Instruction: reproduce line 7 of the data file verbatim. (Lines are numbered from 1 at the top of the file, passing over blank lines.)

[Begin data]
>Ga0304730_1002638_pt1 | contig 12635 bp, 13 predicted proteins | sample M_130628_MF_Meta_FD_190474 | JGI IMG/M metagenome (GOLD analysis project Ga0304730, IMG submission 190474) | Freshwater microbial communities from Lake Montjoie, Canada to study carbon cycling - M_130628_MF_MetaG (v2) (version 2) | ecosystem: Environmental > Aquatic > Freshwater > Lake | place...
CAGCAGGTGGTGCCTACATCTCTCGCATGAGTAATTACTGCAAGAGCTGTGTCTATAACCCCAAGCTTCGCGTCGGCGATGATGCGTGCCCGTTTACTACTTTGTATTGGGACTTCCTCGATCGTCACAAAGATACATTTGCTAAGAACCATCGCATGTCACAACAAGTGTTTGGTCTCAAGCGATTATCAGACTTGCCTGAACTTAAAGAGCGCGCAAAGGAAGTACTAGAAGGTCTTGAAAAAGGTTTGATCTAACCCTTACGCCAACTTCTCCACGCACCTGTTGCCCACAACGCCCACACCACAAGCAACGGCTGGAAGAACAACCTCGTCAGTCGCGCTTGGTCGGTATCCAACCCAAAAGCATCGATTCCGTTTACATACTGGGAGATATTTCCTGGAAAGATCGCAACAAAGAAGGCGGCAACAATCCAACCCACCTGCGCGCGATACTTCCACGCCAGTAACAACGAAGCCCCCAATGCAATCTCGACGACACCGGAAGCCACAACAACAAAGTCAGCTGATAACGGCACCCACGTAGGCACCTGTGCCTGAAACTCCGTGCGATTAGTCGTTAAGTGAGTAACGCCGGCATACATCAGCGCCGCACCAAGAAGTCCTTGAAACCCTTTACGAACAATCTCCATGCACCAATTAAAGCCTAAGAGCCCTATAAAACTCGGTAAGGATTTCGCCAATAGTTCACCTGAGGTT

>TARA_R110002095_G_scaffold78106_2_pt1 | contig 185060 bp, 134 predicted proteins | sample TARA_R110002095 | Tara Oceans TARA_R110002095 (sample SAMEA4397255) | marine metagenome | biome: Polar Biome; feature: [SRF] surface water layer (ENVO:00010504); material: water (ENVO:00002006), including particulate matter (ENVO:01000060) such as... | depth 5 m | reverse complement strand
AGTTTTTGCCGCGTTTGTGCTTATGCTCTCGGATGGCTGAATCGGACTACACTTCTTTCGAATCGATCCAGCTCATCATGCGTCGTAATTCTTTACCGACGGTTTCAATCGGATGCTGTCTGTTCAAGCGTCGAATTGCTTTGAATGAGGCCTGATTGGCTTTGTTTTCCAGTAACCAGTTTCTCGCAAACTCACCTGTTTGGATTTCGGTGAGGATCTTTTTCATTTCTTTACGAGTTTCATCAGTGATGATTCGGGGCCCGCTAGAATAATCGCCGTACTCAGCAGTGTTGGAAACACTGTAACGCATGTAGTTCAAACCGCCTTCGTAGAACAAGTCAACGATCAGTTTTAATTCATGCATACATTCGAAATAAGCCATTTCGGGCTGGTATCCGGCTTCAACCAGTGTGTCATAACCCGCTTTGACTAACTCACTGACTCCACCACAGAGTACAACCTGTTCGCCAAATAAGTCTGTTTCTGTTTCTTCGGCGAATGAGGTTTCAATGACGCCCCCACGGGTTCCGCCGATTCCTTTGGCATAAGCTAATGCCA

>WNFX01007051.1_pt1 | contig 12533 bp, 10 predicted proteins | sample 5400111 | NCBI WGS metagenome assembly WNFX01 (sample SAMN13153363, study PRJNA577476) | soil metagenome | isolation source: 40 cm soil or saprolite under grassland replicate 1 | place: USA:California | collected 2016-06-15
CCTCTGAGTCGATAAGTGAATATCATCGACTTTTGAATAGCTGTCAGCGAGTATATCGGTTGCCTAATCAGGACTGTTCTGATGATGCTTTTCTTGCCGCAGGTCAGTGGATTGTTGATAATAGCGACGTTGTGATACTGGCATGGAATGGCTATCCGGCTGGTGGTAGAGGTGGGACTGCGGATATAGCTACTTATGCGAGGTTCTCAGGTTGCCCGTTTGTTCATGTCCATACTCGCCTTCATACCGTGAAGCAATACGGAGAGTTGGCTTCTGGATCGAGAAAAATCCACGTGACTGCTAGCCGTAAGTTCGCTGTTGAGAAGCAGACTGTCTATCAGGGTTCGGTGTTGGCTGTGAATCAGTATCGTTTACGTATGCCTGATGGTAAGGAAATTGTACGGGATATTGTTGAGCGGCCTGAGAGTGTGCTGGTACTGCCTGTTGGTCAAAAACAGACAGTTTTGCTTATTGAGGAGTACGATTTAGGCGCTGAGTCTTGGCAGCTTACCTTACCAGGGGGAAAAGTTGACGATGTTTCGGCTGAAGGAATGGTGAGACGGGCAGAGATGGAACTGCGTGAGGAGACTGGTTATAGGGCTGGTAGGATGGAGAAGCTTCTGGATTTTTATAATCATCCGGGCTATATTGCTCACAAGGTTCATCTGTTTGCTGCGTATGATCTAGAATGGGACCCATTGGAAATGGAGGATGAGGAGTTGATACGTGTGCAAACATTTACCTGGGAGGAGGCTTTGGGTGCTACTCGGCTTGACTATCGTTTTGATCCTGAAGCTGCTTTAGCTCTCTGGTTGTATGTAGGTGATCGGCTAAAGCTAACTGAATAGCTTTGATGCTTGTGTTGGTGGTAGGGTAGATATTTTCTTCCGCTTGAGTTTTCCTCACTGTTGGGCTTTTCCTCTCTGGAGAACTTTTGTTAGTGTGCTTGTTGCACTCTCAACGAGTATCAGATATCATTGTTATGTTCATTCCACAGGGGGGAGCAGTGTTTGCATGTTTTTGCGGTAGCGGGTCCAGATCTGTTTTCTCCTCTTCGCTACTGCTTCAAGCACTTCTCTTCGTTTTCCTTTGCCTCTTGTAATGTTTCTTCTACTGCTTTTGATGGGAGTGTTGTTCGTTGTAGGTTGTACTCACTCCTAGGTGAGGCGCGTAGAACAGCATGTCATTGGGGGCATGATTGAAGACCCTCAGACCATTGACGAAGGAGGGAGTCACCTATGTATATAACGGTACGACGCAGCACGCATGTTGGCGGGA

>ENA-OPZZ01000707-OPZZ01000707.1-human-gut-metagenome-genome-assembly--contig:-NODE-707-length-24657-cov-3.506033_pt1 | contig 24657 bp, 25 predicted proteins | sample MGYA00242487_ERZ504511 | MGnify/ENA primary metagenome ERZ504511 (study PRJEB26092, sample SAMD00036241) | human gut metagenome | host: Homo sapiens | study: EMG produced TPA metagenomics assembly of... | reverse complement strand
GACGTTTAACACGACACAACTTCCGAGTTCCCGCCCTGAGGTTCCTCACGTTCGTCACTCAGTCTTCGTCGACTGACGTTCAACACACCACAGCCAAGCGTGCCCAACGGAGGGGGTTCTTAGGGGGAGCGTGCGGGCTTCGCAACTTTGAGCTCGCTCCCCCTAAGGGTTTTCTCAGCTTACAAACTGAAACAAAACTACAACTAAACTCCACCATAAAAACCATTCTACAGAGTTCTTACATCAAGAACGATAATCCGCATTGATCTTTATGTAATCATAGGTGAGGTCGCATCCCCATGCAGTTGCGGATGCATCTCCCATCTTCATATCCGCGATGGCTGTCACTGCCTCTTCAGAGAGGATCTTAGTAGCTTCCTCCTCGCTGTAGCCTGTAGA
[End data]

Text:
>ENA-OPZZ01000707-OPZZ01000707.1-human-gut-metagenome-genome-assembly--contig:-NODE-707-length-24657-cov-3.506033_pt1 | contig 24657 bp, 25 predicted proteins | sample MGYA00242487_ERZ504511 | MGnify/ENA primary metagenome ERZ504511 (study PRJEB26092, sample SAMD00036241) | human gut metagenome | host: Homo sapiens | study: EMG produced TPA metagenomics assembly of... | reverse complement strand